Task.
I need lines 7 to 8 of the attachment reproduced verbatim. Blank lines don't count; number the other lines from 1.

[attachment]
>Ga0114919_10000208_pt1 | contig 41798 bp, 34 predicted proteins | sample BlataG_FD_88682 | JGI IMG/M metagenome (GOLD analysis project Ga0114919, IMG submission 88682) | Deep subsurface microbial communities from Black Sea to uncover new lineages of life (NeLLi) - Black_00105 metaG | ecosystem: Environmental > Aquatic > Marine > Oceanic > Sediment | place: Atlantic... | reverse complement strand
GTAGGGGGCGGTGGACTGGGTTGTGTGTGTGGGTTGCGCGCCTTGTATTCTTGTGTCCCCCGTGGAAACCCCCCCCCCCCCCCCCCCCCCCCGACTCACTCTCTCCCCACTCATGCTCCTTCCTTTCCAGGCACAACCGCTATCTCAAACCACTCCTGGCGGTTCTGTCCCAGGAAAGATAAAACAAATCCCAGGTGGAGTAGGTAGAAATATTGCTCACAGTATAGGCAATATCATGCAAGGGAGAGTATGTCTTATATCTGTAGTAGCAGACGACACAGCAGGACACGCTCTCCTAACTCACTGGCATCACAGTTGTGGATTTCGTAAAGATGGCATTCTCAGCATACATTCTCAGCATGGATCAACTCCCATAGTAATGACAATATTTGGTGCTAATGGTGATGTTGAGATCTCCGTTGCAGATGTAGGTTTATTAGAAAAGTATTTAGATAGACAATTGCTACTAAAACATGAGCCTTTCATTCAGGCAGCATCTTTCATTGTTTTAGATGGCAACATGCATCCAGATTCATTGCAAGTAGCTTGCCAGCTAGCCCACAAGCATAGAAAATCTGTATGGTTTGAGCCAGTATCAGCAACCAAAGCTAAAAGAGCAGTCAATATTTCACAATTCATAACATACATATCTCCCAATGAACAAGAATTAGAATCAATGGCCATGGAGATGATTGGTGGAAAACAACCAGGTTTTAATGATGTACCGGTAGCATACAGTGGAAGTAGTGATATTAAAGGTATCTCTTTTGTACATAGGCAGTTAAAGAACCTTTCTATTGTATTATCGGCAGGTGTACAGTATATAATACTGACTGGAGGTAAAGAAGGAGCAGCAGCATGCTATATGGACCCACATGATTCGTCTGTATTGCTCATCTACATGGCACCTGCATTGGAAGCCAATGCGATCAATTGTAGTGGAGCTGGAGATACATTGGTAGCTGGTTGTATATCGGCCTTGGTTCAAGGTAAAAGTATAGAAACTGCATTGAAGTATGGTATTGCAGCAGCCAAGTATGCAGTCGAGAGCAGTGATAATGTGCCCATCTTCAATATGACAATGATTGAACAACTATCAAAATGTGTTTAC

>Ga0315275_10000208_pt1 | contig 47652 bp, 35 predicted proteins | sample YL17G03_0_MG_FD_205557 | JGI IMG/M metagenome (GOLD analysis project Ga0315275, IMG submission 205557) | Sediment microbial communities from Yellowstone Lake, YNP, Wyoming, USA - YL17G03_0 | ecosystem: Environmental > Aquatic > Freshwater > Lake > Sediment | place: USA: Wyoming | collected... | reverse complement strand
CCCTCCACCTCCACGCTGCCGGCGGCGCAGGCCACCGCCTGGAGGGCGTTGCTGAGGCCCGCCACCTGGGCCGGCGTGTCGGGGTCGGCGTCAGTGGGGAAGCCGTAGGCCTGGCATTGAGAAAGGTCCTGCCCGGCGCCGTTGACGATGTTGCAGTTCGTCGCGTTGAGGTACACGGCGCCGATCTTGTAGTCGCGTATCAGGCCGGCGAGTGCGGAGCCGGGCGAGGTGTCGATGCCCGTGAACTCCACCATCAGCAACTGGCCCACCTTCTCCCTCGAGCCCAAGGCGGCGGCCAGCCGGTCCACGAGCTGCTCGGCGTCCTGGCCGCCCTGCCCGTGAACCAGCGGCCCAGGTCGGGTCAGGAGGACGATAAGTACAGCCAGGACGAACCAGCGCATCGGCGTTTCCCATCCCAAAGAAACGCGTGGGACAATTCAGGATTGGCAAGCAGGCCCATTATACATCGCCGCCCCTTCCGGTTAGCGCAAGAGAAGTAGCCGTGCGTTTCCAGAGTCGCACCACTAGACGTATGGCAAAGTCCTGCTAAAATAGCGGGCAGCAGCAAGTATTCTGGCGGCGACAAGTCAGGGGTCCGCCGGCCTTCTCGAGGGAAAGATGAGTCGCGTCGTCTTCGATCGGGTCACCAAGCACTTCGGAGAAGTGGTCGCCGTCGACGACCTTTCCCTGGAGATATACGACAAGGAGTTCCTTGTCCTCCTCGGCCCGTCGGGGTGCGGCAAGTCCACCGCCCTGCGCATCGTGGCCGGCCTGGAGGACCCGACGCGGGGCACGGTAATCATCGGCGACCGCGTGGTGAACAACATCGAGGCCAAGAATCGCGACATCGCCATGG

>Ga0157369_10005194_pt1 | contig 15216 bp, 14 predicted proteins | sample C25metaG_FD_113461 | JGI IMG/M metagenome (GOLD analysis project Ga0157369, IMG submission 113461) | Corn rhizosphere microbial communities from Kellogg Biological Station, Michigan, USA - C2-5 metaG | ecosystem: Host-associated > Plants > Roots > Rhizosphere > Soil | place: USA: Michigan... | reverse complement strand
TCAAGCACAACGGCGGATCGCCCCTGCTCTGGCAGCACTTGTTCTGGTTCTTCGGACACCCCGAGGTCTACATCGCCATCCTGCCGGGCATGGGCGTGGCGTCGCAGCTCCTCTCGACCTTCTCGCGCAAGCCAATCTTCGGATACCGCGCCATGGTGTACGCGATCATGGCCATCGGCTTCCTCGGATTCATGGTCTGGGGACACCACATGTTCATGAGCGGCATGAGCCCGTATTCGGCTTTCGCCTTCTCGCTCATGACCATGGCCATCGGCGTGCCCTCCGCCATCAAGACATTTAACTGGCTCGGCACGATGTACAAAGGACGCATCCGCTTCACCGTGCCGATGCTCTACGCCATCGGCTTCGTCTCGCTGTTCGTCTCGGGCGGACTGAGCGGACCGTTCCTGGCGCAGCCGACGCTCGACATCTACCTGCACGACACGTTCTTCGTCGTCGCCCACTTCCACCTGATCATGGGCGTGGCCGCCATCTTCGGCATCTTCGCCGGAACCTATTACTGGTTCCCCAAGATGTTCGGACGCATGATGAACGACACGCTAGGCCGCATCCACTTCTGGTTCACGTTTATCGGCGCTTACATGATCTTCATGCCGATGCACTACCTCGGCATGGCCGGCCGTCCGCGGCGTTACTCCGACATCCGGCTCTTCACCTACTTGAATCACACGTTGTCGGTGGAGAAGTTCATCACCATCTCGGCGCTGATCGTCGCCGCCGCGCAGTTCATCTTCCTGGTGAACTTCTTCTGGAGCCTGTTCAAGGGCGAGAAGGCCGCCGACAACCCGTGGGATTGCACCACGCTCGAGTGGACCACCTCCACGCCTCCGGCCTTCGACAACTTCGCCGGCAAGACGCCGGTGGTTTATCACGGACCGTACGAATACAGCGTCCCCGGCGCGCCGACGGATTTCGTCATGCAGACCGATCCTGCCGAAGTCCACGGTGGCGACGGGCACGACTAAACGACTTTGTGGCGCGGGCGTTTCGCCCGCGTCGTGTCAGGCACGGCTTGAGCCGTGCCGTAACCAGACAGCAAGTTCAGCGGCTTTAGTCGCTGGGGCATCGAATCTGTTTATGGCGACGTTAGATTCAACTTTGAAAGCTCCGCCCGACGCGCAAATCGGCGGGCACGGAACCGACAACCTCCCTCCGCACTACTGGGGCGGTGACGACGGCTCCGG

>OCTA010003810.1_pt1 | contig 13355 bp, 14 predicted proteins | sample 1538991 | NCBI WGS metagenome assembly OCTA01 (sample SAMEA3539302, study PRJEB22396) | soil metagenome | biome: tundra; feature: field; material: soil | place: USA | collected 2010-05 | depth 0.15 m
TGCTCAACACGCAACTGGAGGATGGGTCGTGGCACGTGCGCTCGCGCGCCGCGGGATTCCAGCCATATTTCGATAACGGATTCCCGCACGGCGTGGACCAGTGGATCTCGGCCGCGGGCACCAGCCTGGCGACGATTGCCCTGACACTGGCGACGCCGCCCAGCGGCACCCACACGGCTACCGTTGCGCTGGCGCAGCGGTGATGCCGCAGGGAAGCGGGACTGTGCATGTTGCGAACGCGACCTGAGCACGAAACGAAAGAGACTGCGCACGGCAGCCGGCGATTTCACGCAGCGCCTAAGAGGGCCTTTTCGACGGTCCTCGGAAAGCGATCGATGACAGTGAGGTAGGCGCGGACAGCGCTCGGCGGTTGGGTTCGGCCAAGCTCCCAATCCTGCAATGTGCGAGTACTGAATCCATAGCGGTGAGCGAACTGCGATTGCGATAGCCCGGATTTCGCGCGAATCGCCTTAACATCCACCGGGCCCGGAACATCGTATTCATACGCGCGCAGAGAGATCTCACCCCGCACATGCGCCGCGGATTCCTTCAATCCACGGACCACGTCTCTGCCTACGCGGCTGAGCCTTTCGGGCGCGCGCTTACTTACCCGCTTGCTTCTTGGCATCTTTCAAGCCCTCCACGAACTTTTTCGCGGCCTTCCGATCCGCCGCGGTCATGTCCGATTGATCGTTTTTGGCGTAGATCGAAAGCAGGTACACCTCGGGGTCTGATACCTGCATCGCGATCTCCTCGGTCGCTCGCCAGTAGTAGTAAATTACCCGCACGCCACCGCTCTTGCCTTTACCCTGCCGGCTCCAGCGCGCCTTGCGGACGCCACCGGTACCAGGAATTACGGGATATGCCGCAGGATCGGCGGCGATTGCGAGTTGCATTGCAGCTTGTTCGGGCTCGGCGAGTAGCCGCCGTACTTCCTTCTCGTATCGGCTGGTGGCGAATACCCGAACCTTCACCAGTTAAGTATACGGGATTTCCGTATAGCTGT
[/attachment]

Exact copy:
>OCTA010003810.1_pt1 | contig 13355 bp, 14 predicted proteins | sample 1538991 | NCBI WGS metagenome assembly OCTA01 (sample SAMEA3539302, study PRJEB22396) | soil metagenome | biome: tundra; feature: field; material: soil | place: USA | collected 2010-05 | depth 0.15 m
TGCTCAACACGCAACTGGAGGATGGGTCGTGGCACGTGCGCTCGCGCGCCGCGGGATTCCAGCCATATTTCGATAACGGATTCCCGCACGGCGTGGACCAGTGGATCTCGGCCGCGGGCACCAGCCTGGCGACGATTGCCCTGACACTGGCGACGCCGCCCAGCGGCACCCACACGGCTACCGTTGCGCTGGCGCAGCGGTGATGCCGCAGGGAAGCGGGACTGTGCATGTTGCGAACGCGACCTGAGCACGAAACGAAAGAGACTGCGCACGGCAGCCGGCGATTTCACGCAGCGCCTAAGAGGGCCTTTTCGACGGTCCTCGGAAAGCGATCGATGACAGTGAGGTAGGCGCGGACAGCGCTCGGCGGTTGGGTTCGGCCAAGCTCCCAATCCTGCAATGTGCGAGTACTGAATCCATAGCGGTGAGCGAACTGCGATTGCGATAGCCCGGATTTCGCGCGAATCGCCTTAACATCCACCGGGCCCGGAACATCGTATTCATACGCGCGCAGAGAGATCTCACCCCGCACATGCGCCGCGGATTCCTTCAATCCACGGACCACGTCTCTGCCTACGCGGCTGAGCCTTTCGGGCGCGCGCTTACTTACCCGCTTGCTTCTTGGCATCTTTCAAGCCCTCCACGAACTTTTTCGCGGCCTTCCGATCCGCCGCGGTCATGTCCGATTGATCGTTTTTGGCGTAGATCGAAAGCAGGTACACCTCGGGGTCTGATACCTGCATCGCGATCTCCTCGGTCGCTCGCCAGTAGTAGTAAATTACCCGCACGCCACCGCTCTTGCCTTTACCCTGCCGGCTCCAGCGCGCCTTGCGGACGCCACCGGTACCAGGAATTACGGGATATGCCGCAGGATCGGCGGCGATTGCGAGTTGCATTGCAGCTTGTTCGGGCTCGGCGAGTAGCCGCCGTACTTCCTTCTCGTATCGGCTGGTGGCGAATACCCGAACCTTCACCAGTTAAGTATACGGGATTTCCGTATAGCTGT